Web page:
Facing repeated criticism, India has decided to change testing criteria for COVID-19 to include all pneumonia cases, regardless of travel or contact history.
In an advisory to hospitals on Friday, the government said: “No suspected COVID-19 patient should be turned away from any hospital and the admission of any such patient should be notified to NCDC (National Centre for Disease Control) or IDSP (Integrated Disease Surveillance Programme) immediately. Similarly, all pneumonia patients must also be notified to NCDC or IDSP so that they can be tested for COVID-19. Hospitals to ensure social distancing in their premises.”
Earlier, testing was limited to symptomatic patients with travel or contact history, and symptomatic health workers with contact history. As part of sentinel surveillance, only random samples of pneumonia cases were being tested.
A senior Health Ministry official confirmed that “the testing protocol has been changed today”. While health officials have maintained that there is no community transmission, they said the new testing protocol would provide conclusive evidence of whether or not it has happened.
The decision came on a day which saw the highest single-day jump of 63 new cases, taking the total to 236. While 23 have recovered so far, four have died.
The Indian Council of Medical Research (ICMR), in a statement, said: “15,404 samples from 14,514 individuals have been tested for SARS-CoV2 as on 20th March 2020 6 PM IST. 236 individuals have been confirmed positive among suspected cases and contacts of known positive cases.”
Speaking in the Lok Sabha during Question Hour, Union Health Minister Harsh Vardhan said there is no indication of community transmission in India so far.
Asked about a man who had travelled from Uttar Pradesh to Tamil Nadu by train and tested positive there, without any history of contact of travel, Dr R R Gangakhedkar, head of epidemiology at ICMR said: “In these things, you have to trust the patient. We have also heard he has no contact history, we are trying to find out.”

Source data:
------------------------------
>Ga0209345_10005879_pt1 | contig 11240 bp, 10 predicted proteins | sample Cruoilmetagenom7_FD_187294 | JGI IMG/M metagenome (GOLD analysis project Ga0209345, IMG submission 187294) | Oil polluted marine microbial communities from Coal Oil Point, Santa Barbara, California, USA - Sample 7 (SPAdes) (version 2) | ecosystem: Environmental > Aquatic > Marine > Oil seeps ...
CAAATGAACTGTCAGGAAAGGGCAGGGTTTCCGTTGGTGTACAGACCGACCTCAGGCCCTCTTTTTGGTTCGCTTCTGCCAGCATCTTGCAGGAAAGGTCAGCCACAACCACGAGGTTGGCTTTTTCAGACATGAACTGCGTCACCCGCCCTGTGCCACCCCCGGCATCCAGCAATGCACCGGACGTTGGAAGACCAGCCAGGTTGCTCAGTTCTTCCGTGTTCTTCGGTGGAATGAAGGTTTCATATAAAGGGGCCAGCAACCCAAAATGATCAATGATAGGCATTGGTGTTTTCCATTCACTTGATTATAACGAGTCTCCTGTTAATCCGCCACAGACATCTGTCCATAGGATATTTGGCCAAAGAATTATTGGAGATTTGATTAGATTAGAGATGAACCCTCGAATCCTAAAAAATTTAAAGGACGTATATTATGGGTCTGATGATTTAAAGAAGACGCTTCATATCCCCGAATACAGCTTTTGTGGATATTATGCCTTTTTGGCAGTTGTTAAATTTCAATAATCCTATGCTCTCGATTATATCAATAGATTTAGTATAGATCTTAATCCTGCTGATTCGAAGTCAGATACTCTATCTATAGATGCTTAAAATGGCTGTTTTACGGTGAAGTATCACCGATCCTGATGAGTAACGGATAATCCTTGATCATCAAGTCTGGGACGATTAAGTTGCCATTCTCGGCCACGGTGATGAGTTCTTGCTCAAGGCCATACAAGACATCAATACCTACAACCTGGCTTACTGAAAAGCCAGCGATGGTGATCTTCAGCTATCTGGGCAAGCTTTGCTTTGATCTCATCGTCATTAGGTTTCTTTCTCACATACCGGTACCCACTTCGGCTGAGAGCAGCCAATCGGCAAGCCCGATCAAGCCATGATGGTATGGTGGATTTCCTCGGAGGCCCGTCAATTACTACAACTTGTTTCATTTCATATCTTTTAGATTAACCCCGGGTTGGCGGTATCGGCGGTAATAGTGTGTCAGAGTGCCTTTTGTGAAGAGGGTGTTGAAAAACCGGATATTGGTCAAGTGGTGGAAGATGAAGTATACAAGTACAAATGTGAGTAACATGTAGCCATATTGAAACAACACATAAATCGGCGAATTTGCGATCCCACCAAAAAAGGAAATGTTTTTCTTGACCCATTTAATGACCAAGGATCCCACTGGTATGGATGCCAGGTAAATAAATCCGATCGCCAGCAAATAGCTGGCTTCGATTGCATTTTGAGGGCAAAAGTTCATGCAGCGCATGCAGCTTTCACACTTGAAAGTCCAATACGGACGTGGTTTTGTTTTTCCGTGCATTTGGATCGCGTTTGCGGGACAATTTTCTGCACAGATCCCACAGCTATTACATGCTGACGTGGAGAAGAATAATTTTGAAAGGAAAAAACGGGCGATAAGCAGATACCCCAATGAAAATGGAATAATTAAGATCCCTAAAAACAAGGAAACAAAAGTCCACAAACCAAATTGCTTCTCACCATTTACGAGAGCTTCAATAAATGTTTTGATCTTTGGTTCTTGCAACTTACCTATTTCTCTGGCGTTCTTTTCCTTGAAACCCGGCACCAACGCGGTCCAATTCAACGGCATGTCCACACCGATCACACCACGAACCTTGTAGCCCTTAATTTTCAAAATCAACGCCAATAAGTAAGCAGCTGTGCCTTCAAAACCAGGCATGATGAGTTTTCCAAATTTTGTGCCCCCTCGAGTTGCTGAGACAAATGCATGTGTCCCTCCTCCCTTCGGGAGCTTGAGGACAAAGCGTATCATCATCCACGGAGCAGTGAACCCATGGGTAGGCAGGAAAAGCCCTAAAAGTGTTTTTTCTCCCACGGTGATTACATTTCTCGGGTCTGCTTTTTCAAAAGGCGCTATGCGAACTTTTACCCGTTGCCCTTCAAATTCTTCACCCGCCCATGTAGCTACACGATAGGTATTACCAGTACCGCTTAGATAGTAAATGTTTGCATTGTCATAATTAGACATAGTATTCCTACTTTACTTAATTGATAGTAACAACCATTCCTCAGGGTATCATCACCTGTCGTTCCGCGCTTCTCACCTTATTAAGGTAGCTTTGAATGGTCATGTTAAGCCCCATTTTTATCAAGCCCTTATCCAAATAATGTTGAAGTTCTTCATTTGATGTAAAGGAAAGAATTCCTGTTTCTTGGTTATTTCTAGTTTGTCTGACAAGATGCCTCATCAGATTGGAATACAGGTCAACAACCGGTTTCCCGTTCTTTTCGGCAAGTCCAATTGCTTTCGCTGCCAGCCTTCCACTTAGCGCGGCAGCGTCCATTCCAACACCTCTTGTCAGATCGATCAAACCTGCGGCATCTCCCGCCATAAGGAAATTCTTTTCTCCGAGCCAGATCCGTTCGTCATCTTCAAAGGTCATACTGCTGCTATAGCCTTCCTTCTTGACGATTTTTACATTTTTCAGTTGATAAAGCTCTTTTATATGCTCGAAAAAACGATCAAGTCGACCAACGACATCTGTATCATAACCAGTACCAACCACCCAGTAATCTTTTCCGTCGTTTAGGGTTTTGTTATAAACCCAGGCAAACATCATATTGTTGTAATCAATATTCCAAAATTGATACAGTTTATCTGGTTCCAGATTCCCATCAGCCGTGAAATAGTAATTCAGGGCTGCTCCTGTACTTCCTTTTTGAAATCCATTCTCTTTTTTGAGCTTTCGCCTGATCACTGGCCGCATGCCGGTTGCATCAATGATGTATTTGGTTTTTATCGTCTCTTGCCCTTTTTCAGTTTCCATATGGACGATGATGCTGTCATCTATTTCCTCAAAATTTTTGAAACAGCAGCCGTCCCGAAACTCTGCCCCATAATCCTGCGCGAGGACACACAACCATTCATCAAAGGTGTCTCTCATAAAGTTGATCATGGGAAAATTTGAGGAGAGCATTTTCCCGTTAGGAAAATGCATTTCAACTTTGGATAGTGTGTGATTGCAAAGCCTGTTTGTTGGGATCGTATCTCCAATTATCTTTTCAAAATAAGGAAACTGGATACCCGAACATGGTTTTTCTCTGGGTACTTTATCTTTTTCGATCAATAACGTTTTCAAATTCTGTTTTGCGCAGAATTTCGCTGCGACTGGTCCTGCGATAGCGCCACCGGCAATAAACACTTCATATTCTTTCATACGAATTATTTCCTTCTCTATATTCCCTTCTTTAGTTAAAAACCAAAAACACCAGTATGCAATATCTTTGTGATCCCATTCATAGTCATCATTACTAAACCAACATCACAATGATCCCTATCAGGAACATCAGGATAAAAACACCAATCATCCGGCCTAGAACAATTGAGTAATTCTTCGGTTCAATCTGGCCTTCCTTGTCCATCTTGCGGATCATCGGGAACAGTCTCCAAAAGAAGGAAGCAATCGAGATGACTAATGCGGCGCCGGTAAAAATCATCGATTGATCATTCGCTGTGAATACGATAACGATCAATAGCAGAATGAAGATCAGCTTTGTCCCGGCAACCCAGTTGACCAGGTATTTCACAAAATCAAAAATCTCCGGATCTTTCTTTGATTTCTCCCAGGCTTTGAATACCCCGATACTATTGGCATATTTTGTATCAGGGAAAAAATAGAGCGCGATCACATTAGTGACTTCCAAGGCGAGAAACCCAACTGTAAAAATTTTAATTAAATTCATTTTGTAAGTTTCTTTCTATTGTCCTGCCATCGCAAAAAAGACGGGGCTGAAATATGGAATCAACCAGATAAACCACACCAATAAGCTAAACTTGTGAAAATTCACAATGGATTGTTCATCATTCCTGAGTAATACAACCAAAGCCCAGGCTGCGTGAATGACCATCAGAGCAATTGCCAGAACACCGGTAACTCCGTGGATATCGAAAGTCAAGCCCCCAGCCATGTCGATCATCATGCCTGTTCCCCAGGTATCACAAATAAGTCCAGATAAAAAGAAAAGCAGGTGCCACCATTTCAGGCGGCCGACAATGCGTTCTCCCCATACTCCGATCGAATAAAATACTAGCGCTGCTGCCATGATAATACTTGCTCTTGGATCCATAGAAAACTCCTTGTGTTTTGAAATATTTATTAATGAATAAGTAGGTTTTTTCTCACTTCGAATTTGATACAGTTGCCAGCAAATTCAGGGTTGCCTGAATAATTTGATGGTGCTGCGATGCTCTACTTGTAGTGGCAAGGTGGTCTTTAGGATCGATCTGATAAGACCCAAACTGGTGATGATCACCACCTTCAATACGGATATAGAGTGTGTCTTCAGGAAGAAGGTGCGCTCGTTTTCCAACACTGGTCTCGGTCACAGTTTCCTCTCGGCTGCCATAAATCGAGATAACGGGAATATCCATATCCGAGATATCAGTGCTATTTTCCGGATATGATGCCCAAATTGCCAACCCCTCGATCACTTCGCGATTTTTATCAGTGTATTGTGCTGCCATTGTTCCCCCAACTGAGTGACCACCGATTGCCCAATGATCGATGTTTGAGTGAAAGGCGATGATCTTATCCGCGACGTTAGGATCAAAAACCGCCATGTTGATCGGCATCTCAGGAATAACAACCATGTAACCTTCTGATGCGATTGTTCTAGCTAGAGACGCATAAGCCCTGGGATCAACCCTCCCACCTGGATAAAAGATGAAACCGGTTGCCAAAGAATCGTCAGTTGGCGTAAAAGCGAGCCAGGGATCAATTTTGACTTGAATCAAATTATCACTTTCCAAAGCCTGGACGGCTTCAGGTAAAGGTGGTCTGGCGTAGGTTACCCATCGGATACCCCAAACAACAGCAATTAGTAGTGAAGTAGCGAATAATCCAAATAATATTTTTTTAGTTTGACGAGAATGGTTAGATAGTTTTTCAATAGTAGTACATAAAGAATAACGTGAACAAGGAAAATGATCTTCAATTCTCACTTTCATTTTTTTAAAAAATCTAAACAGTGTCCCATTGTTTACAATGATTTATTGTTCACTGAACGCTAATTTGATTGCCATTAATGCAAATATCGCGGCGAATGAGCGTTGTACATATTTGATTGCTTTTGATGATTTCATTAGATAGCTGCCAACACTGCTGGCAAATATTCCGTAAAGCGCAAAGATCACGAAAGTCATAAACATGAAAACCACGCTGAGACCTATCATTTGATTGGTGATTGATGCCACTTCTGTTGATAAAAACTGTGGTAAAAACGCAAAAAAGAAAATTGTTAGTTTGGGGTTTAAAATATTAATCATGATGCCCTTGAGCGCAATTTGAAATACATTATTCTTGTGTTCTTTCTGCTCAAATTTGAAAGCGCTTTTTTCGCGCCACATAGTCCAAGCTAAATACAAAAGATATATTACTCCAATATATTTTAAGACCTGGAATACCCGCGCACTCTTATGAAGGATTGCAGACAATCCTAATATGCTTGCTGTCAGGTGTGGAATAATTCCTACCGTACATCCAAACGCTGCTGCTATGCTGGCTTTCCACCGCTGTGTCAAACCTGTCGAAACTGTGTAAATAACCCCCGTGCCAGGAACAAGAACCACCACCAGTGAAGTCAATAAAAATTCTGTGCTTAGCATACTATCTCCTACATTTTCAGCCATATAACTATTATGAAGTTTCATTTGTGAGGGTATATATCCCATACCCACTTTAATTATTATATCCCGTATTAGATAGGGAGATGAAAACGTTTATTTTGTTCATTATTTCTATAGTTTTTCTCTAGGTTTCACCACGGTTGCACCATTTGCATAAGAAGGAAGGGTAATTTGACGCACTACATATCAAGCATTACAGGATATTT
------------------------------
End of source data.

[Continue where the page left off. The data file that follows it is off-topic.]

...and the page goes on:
Although India has banned all commercial international passenger flights for a week, the Health Ministry in a letter to state principal secretaries (health) said: “In view of local transmission of the disease, increase in number of cases and deaths being reported in Australia, UK and USA, it has now been (decided) to expand the universal screening for all passengers coming from Australia, the UK and USA and risk-profiling them for either quarantine or isolation based on risk assessment.”
The government has also decided to grant leave to officials aged above 50 years who have conditions like diabetes, respiratory problems and renal disease up to April 4.
In a video conference meeting between Prime Minister Narendra Modi and chief ministers and state health ministers, Dr Balram Bhargava, Secretary, Health, Research, and DG, ICMR, said India is currently in phase 2 of transmission, emphasising that it has a window to take action and minimise transmission.
Health Minister Dr Harsh Vardhan and Health Secretary Preeti Sudan were among those present at the meeting. Modi said the next 3-4 weeks are crucial in efforts to contain the spread of the virus, and the most important measure is social distancing.
Meanwhile, in a letter to medical superintendents of RML, Safdarjung and Lady Hardinge hospitals in the capital, the health ministry said OPDs should not be stopped even if elective surgeries are suspended for now.
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